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Thursday, 19 March 2009
Page: 3243

Mr BOWEN (Minister for Competition Policy and Consumer Affairs, and Assistant Treasurer) (10:38 AM) —I move:

That this bill be now read a second time.

The purpose of this bill is to simplify the process for Australia to accept agreed amendments to the articles of agreement of the International Monetary Fund (IMF) and the International Bank for Reconstruction and Development, commonly known as the World Bank.

The International Monetary Agreements (IMA) Act 1947 established Australia’s membership of the IMF and the World Bank.

Articles of agreement of the fund and bank are schedules to the act.

The bill proposes to alter the definition of the IMF articles of agreement (fund agreement) and the definition of the World Bank articles of agreement (bank agreement) to include any amendments of the relevant articles of agreement that enter into force for Australia without the need for further legislative changes.

Similar provisions are commonly used in Australian legislation to allow updates to international treaties to which Australia is party.

Currently, an IMA amendment act is required to reflect any amendments to the fund and bank agreements.

However, this legislative process is largely an administrative task, as all proposed amendments are required to go through rigorous approval processes at both the institutions and within Australia.

This bill also does not alter the way in which Australia’s financial relationships with the IMF and World Bank are conducted.

The Treasurer, as Australia’s governor of the IMF and World Bank, is required to vote on any proposed amendments to the articles of agreement of either institution.

For the amendment to enter into force, three-fifths of all members of the IMF or World Bank, having 85 per cent of total voting power, must accept of the amendment.

If accepted, the amendment enters into force for all IMF or World Bank members, whether or not a particular member has accepted it.

The agreements constitute international treaties for Australia and, as such, irrespective of the requirement for legislation, any amendments to the treaties will still require tabling in parliament and consideration by the Joint Standing Committee on Treaties.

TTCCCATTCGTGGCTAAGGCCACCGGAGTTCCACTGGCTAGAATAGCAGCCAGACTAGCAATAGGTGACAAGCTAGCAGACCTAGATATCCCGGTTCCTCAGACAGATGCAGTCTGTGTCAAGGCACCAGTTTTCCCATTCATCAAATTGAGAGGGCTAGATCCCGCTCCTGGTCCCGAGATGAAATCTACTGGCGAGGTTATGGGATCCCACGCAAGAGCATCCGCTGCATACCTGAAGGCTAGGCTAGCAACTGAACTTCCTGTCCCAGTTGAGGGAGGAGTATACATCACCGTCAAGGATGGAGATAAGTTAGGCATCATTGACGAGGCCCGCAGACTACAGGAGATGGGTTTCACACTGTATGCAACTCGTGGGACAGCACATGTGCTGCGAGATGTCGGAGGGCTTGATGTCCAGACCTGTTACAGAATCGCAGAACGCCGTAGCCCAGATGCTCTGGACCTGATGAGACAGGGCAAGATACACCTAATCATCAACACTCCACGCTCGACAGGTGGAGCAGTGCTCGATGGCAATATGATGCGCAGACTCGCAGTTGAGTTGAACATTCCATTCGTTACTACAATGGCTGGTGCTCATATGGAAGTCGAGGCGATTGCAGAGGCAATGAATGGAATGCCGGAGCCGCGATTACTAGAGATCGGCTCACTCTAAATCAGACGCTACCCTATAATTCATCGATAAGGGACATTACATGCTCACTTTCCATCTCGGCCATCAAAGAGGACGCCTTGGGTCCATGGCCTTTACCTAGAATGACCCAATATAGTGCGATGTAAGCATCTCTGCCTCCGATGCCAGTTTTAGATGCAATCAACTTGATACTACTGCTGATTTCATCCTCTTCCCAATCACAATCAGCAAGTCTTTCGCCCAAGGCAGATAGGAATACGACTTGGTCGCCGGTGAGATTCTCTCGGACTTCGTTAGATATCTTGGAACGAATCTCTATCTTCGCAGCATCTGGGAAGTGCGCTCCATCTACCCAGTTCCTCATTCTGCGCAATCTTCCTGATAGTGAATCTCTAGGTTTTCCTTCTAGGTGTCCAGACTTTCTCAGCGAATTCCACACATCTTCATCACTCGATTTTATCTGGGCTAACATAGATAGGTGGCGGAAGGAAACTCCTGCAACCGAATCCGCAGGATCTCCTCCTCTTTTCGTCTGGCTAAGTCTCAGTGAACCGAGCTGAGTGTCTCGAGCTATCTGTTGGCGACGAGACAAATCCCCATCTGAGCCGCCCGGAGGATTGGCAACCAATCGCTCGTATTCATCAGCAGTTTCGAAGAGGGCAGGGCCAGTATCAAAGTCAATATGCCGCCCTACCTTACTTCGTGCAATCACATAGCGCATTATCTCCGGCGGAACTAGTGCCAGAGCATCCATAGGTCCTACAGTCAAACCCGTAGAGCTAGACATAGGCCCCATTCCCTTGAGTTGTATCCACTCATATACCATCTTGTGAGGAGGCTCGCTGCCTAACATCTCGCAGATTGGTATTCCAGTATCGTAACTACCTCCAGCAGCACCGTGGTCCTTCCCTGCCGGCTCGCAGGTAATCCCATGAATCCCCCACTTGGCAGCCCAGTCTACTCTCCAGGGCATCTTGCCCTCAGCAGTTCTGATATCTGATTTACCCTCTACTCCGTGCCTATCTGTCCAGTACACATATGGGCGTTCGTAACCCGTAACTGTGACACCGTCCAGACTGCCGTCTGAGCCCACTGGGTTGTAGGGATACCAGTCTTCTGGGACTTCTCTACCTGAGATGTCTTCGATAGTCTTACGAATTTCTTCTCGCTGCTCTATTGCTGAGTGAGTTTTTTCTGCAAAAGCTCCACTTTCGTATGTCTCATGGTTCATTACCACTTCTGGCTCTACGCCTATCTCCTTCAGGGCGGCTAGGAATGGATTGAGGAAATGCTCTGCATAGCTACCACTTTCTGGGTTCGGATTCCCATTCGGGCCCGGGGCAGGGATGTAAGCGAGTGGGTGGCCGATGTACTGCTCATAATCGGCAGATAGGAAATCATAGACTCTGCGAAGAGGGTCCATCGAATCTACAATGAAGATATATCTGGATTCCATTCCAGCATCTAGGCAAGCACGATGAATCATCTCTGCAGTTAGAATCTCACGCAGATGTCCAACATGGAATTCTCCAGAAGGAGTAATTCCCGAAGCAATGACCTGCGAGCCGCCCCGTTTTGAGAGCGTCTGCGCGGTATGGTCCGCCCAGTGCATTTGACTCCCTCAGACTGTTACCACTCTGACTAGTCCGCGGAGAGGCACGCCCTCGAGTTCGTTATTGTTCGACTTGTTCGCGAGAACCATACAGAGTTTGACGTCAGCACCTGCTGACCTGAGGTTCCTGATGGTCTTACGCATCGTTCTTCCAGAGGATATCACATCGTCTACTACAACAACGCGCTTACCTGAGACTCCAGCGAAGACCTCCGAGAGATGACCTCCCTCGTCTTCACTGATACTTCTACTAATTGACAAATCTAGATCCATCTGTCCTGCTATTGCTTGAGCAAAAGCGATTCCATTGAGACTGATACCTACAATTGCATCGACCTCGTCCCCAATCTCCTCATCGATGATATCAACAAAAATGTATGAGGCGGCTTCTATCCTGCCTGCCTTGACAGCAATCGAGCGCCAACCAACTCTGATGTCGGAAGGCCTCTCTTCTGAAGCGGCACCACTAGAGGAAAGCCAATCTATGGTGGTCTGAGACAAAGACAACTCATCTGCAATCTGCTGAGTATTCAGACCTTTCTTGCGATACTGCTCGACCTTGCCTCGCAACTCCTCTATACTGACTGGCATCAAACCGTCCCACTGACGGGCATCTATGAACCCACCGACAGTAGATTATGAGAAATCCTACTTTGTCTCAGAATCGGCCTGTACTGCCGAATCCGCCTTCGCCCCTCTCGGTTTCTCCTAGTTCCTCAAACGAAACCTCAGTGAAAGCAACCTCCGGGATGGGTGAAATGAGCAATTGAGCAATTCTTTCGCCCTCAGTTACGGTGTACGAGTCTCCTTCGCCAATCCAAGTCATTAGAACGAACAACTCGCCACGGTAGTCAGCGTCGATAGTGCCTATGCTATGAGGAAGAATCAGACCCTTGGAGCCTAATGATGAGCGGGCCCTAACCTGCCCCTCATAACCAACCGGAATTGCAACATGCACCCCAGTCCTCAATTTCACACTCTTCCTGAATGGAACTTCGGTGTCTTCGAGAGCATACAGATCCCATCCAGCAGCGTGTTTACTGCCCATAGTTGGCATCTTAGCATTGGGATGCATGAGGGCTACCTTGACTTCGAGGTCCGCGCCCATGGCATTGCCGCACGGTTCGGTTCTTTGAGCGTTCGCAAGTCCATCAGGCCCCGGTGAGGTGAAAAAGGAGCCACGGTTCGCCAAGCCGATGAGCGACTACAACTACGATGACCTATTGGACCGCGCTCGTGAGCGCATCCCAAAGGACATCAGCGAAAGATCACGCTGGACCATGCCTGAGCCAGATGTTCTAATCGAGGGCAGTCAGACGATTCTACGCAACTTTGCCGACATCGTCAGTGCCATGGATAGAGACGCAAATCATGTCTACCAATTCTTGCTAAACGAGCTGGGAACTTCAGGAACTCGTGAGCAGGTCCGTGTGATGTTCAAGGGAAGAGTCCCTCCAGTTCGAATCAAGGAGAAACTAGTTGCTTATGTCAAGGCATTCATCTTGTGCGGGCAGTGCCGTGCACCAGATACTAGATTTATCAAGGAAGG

The bill will allow Australia to accept a number of governance reforms, which have recently been approved by the IMF and World Bank boards of governors, when they enter into force for all members, including Australia, without the need for further legislative processes.

Specifically, these amendments aim to enhance the voice and participation of developing countries in the two institutions and support a new income model for the fund aimed at providing it with a more robust, stable, and sustainable income base.

The Treasurer, as governor for Australia of the IMF and World Bank, voted in favour of each of these proposed amendments.

Australia has a significant interest in seeing these reforms implemented as they will enhance the effectiveness and legitimacy of both institutions, and support the robust, stable and sustainable financial position of the fund.

Given the current G20 reform agenda, which includes calls for reform of the IMF and World Bank, it is likely that further amendments to the fund and bank agreements will occur in the future.

This bill will allow for Australia to adopt the recently agreed reforms, as well as any future reforms, which require amendments to either institution’s articles of agreement, in an efficient and timely manner while maintaining policy and parliamentary oversight.

Further details of the bill are contained in the explanatory memorandum.

I commend the bill to the House.

Debate (on motion by Mr Wood) adjourned.